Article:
Under Stress? Here’s What to Do…

Musicians' Assistance Program

Volume CVI, No. 2February, 2006

Caroline L. Werner

Are you stressed out? Do you feel tense? Or overwhelmed? Me too. As I write this article, I’m stressed out about making my publication deadline and the half dozen other things on my “to do” list. Perhaps you were recently stressed out about finding a date for Valentine’s Day, or about your New Year’s resolutions (see this column in January’s Allegro), or the gig you’re playing on Friday (or the gigs you’re not playing!), or money, or your kids, or whatever. The point is, everyone experiences stress


Hans Selye, commonly believed to be the first person to identify the concept, explained that stress is the body’s response to any demand made upon it. By definition, not all stress is bad. Stress can help us get through a performance or writing an article. It can be the result of good things like a marriage or birth of a child or not so good things (I know I don’t need to list examples of these). It is our response to these demands that makes us feel stressed.

Managing stress requires examination of the areas of stress in our lives. I like to think of stress as a problem to be solved. If we don’t identify the problem, it will be more difficult to find a solution. Therefore, the questions to ask are: What are our stressors (the things that cause us stress) and what are our stress reactions (the symptoms that result from stressors)? 

Musicians have stressors that others may not. For example, anxiety surrounding auditions and performances as well as the self-critique that often follows those events, fluctuations in ability to obtain work and the ensuing financial pressures, competition with colleagues for the same gigs, maintaining relationships with friends and family while working nights or on the road, and being surrounded by drugs and alcohol in the workplace. Again, each of these stressors is a problem with potential solutions.

Reactions to stress vary among individuals, but are experienced by everyone. Physical signs of stress include a weakened immune system, tiredness or difficulty sleeping, racing pulse, muscle tension, gastrointestinal problems, excessive sweating, excessive urination, rashes, headaches, or clenched teeth.

These symptoms may be caused by something other than stress, and therefore biological problems should be ruled out. Psychological signs of stress include worry and anxiety, irritability, impatience, feeling overwhelmed, difficulty concentrating and anger.

Stress can have significant consequences if left unmanaged. The symptoms or stress reactions can worsen. Stress can rub off onto others. Stress can make it on stage and interfere with one’s ability to perform. By taking steps to problem-solve, and by increasing wellness and reducing stress, we can have many positive outcomes, be it establishing a better environment in which to create music, improving our interpersonal relationships, or enjoying life more.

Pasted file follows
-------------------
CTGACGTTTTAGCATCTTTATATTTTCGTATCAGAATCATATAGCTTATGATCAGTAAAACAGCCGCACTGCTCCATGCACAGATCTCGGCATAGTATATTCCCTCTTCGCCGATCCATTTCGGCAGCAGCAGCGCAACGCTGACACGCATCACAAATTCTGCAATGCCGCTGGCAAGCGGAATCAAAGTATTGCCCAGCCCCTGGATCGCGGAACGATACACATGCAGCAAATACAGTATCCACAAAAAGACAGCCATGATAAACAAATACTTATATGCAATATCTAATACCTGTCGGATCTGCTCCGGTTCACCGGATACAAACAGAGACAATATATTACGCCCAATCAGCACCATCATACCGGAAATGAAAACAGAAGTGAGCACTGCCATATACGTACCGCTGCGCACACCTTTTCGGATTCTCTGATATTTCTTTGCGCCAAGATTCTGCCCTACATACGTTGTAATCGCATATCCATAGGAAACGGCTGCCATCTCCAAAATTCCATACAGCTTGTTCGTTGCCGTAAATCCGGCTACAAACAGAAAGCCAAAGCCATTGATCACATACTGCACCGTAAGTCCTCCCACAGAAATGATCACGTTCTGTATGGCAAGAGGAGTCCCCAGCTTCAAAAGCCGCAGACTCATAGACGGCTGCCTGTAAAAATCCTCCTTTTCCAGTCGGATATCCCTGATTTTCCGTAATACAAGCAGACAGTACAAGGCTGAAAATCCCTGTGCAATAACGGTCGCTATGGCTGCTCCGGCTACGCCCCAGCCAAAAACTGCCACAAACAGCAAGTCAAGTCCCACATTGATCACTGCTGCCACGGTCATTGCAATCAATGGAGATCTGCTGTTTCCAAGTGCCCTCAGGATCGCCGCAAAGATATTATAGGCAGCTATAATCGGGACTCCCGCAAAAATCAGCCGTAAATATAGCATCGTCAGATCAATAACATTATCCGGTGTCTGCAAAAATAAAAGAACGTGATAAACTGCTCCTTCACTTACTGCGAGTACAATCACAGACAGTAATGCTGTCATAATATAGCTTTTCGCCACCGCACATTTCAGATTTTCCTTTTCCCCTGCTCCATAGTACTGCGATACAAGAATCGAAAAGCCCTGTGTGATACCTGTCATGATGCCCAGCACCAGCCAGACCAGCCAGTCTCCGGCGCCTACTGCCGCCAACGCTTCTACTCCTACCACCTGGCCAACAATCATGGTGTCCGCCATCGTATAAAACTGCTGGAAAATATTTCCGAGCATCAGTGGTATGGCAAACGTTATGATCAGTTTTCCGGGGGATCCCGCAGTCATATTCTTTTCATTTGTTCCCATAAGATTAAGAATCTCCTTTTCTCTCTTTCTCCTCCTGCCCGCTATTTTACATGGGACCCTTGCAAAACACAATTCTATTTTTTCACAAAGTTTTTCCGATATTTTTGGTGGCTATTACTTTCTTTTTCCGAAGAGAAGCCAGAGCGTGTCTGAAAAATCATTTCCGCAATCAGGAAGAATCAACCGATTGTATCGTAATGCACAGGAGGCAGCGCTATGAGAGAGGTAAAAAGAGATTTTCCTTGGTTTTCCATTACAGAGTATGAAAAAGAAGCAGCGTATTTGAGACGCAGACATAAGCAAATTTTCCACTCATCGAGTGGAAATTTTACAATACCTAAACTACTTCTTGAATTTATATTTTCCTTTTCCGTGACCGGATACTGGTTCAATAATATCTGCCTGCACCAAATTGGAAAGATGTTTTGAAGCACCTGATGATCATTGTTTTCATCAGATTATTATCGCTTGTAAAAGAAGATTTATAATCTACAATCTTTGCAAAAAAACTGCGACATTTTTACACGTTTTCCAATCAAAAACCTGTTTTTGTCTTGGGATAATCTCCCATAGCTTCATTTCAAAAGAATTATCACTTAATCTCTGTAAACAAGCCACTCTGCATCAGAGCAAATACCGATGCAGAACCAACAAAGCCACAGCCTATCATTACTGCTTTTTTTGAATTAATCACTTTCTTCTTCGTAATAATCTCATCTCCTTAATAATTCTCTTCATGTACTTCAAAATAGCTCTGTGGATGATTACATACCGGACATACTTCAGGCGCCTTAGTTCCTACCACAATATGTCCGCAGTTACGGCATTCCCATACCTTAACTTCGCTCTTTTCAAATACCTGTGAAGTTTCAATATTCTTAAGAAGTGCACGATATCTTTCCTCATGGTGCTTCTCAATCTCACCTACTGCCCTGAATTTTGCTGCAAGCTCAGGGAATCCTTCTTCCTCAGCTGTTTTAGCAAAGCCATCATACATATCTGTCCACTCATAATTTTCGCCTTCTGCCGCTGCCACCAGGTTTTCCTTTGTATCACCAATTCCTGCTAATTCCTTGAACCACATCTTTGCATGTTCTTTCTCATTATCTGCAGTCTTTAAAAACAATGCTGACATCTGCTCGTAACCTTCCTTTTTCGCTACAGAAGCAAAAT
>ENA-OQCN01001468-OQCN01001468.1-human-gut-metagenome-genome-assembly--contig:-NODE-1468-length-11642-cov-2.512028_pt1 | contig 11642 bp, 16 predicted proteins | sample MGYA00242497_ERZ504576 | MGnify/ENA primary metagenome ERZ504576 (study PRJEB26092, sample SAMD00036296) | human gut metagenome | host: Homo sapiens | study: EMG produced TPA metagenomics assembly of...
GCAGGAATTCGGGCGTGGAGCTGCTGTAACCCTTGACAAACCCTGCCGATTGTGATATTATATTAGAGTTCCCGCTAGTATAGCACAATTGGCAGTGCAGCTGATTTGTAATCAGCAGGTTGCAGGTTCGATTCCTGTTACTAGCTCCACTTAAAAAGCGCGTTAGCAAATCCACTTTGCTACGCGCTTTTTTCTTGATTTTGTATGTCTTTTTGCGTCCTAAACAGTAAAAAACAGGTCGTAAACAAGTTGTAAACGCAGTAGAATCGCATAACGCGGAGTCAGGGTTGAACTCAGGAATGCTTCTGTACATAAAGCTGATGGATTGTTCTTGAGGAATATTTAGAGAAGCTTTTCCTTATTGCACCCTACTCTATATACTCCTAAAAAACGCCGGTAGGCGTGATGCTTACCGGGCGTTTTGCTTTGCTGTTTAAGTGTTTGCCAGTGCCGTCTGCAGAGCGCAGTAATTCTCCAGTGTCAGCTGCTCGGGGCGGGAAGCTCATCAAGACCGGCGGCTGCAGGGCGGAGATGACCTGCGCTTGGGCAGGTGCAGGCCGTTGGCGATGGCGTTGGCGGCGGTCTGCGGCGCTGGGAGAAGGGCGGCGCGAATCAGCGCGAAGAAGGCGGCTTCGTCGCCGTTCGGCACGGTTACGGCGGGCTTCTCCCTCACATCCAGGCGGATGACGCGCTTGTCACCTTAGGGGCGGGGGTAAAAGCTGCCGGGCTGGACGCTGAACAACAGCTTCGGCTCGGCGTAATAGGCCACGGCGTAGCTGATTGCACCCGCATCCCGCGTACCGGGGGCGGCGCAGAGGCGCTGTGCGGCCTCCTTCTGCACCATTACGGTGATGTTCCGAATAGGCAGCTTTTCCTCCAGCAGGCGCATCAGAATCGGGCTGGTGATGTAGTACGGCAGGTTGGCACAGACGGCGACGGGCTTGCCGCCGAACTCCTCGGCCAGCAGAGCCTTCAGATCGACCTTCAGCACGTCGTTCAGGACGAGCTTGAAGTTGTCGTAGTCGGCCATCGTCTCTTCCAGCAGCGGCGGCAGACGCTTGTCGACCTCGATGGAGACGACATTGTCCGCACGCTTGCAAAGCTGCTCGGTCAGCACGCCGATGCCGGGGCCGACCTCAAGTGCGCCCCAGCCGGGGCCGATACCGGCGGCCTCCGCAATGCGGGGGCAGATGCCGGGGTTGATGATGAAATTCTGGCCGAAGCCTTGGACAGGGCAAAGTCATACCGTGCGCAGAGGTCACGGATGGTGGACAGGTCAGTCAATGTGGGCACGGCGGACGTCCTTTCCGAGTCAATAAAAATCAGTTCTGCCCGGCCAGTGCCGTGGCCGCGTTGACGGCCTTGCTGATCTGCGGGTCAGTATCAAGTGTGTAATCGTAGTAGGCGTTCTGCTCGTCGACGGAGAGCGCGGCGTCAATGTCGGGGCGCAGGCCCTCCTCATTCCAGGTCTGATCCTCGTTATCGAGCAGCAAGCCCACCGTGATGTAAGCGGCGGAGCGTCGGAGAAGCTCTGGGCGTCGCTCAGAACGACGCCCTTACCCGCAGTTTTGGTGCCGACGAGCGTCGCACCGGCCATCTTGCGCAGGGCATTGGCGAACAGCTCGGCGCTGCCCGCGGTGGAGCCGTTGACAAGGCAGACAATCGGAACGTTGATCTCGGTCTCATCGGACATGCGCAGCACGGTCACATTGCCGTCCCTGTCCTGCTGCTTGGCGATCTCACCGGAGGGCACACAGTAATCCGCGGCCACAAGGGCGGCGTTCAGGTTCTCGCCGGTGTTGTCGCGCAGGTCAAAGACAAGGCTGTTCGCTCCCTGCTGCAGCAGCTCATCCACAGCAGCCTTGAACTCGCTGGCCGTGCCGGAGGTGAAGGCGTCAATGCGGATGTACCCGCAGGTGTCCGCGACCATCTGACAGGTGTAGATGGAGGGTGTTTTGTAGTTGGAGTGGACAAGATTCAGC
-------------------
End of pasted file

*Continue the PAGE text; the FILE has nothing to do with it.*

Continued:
In addition to problem solving, leading a healthy lifestyle can reduce stress. Where can we make healthier choices? What can we do to increase our wellness so we spend less time being sick and have increased energy? Getting more sleep and exercise, reducing caffeine intake, and eating better are good places to begin.

Other things we can do to reduce stress include learning relaxation techniques such as breathing, meditation and visualization, as well as improving skills for coping with worry, anxiety and anger.

Here are some quick stress management tips:

  • Try to arrive at your destination a few minutes early. This will allow for time to transition from one agenda item to the next.
  • Plan time in your schedule where you don’t have anything to do. You can use this time if some agenda items run longer than anticipated, otherwise use the time for yourself.
  • Alter your lifestyle. Build in time for exercise, relaxation, and “you time.”
  • Live in the present. Worrying about the past uses a lot of energy and you can’t change what has already occurred anyway. Focus that energy on what needs to be accomplished today.
  • There are many good books on stress management. Two that I like are “The Relaxation & Stress Reduction Workbook” by Martha Davis, Matthew McKay, and Elizabeth Robbins Eshelman, and “Stress Management for Dummies,” by Allen Elkin.

If you are interested in exploring how to increase wellness and reduce stress, consider participating in a group being facilitated by the Musicians’ Assistance Program. This group will examine stressors, stress reactions and stress relievers from the musician’s perspective. In addition, we will be examining the ways in which we contribute to our feelings of stress. By gaining a new perspective on these feelings, we will learn to better cope with stress. We will be meeting on Monday afternoons for 8 sessions between March 13 and May 1. If you are interested in joining this group, please contact the MAP office.

Caroline Werner is the social work intern at the Musician’s Assistance Program. MAP office hours are Monday, Wednesday and Friday from 9:30 to 5. Call (212) 397-4802 for an appointment.